From Hook to Book

Writers Write

It takes time to “own” being a writer. For me it took several published books and a few royalty cheques. This was pre-author website, self-promotion and social networking days. Back when writing was a far more solitary and silent act. But, I digress. Of course, being a writer is not only about being published, but the act of writing. Writers write.

How often do you meet someone socially who enquires, what do you do?
“I’m a writer.”
“Really, I always wanted to write a book. I just don’t have the time.”
Gotta love these people. If only they could grab that snatch of time and tap out that book. Thank goodness, they don’t, because that would mean all the more competition in an already crowded marketplace.

I think a lot of people more love the “idea” of being a writer. The physical act, time needed and learning the craft of writing is a whole other ball game.

Making writing time and owning being a writer are about setting yourself up for success. A mindset that worked for me. So I thought I’d share a few tips and ideas for new writers.

Before you solve the lack of writing time conundrum, you need to:

1. Know why you write

a. Hobbyist
b. Professional /budding author
c. Cannot not write
Work out, do you like to write and the idea of being published? Or, do you believe yourself to be a writer and write to be published?

2. Believe being a writer is who you are

It’s hard in the beginning to allow ourselves the right to take writing time, especially when it cuts into family/friend/social time. Call it. Own it as you’re writing, producing words, crafting an actual manuscript. Join a writing group for support and critique. Send out your work to competitions, markets – both free and paying to start.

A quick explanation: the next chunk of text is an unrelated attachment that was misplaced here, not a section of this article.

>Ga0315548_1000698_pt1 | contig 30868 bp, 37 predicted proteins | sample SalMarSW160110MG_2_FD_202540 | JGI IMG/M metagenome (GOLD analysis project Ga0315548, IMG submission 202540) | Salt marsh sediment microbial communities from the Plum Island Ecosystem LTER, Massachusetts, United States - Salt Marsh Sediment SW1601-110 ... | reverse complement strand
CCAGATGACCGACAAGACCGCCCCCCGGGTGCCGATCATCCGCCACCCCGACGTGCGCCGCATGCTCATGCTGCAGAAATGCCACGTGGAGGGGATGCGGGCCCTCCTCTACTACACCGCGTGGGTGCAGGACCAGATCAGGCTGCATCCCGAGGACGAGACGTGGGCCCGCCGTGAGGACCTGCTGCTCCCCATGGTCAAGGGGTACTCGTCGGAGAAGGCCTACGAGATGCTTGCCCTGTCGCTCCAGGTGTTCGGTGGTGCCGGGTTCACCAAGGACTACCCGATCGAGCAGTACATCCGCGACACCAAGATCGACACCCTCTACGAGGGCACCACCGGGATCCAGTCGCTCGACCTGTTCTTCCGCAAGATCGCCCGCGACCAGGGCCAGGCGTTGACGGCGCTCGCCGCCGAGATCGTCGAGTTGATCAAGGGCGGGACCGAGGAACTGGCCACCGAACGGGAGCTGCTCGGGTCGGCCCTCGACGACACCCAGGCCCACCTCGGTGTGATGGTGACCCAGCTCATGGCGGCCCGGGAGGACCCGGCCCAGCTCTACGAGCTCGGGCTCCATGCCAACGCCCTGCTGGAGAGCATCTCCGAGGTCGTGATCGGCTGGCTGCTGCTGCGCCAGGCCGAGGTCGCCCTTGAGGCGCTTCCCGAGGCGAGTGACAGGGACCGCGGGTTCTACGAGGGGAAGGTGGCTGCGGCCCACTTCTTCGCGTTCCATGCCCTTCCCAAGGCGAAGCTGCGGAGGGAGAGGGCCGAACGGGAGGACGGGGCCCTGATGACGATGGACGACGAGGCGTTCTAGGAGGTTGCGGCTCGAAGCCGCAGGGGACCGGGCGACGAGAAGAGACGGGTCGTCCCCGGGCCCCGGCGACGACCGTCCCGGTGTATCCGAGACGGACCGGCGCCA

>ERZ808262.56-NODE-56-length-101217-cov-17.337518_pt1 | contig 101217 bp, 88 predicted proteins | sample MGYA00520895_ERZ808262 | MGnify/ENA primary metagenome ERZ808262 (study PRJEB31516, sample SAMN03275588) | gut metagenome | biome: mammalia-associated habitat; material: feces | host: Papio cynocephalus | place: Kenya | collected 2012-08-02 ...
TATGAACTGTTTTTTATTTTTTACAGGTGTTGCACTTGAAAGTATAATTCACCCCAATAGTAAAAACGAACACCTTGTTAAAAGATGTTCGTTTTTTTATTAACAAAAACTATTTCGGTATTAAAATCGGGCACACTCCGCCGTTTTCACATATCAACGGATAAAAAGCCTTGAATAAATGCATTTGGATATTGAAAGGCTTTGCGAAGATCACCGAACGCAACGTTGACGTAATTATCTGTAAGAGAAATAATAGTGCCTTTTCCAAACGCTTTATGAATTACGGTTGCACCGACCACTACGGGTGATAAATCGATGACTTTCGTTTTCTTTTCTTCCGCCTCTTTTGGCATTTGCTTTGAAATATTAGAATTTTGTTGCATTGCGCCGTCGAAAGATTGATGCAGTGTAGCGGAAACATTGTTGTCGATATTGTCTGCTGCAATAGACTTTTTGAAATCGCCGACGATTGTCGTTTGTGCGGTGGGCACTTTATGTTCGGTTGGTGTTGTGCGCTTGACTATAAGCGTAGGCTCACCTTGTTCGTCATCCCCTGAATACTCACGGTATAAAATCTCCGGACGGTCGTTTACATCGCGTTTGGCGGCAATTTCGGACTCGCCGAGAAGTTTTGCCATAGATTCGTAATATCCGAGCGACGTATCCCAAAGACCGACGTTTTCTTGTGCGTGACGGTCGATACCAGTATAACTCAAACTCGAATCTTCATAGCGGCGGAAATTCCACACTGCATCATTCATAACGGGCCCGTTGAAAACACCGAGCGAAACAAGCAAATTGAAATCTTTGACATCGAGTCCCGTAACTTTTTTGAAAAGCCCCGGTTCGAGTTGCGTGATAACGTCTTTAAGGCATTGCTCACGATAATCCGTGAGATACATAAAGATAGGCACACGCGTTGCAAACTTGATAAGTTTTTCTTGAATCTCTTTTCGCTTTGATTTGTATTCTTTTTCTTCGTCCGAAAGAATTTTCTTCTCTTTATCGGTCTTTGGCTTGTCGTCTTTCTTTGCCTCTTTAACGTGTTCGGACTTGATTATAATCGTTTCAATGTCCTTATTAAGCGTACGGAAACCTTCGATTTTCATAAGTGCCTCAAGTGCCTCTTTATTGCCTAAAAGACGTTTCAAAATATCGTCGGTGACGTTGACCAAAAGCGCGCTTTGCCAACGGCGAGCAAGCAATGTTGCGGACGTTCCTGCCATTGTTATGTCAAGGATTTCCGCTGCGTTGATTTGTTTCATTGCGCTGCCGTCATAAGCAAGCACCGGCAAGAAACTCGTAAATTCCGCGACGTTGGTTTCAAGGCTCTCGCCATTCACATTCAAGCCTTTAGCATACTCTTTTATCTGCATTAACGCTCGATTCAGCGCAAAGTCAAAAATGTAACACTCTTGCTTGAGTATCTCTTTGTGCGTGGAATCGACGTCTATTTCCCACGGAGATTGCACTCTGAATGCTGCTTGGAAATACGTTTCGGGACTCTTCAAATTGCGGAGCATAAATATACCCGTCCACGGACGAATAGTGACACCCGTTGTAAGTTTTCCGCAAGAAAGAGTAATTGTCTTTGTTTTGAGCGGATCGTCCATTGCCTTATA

3. Enlist help

To do this you need: (if you aren’t living on your own)
a) An understanding partner
and
b) A partner who knows “writing” is what you do
c) Kids that know “writing” is what Mum/Dad does
d) Family who know “writing” is what you do

***they can only know this by seeing you do it.***

4. Show you are a writer by writing

When you write and produce and – are seen to do so – your dedication is how others come to take you seriously as a writer. Once they do, this is when you can really call in practical support and understanding.

This change in mindset for you and your family helps set you up for “writing time” success.

 

Writing time tips:

1. Schedule /block out time to write every day
2. Swap TV time for writing time
3. Take phone off hook/Turn off mobile – be unavailable during your writing time
4. Close email program – turn off widget that notifies incoming email, if you can’t avoid looking
5. Give yourself permission to be anti-social – negotiate with partner/family
6. Young children: Get the family to help with chores, don’t accept excuses.
7. Older children: Organise a roster for household jobs AND ENFORCE IT.
8. Put a sign on the door to say “Writer at Work!” And mean it.
9. Hire a cleaner/gardener/lawn care person.
10. Drop back from full-time to part-time work or arrange flexi-time.
11. Get up an hour earlier OR go to bed an hour later
12. Negotiate writing time with partner/family at weekends.
13. Write in short bursts – grab time wherever/whenever you can.
14. Own your right to your own time

Sometimes  you just have to choose writing over a social engagement; a movie you want to see; a loved hobby; your windows might not be as clean, or your garden as perfect as it once was; your cupboards may be less tidy – you cannot have it all. How much do want you want to write? If you really want it, just do it. Even snatches add up. Three hundred words isn’t much. 300 words a day by 300 days of the year = 90,000 words. That, people, is a novel.

There is only one way to write a novel. Write!
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4 thoughts on “Writers Write

  1. This made me smile, Chris. All very true.

  2. Chris, excellent post. Do you have a writer at work sign on your door? Maybe I need one to hang around my neck as no one seems to understand that I am writing when I am sitting outside with the dog, reading the paper, staring into space!
    Alison

    • Hi Alison.

      Thank you. No sign on door, but I did sometimes when the kids were younger. Nowadays, they think the old “I just want to ask you this really quick question…” is so fast or good a preface that the interruption doesn’t really count.

      I have a good understanding with hubby though, who often says as he kisses me goodbye in the morning and I’m reading in bed, “Glad to see you’re working hard”. (Does that mean he gets it or just being cheeky? I prefer to think the first. 🙂 )

      Chris

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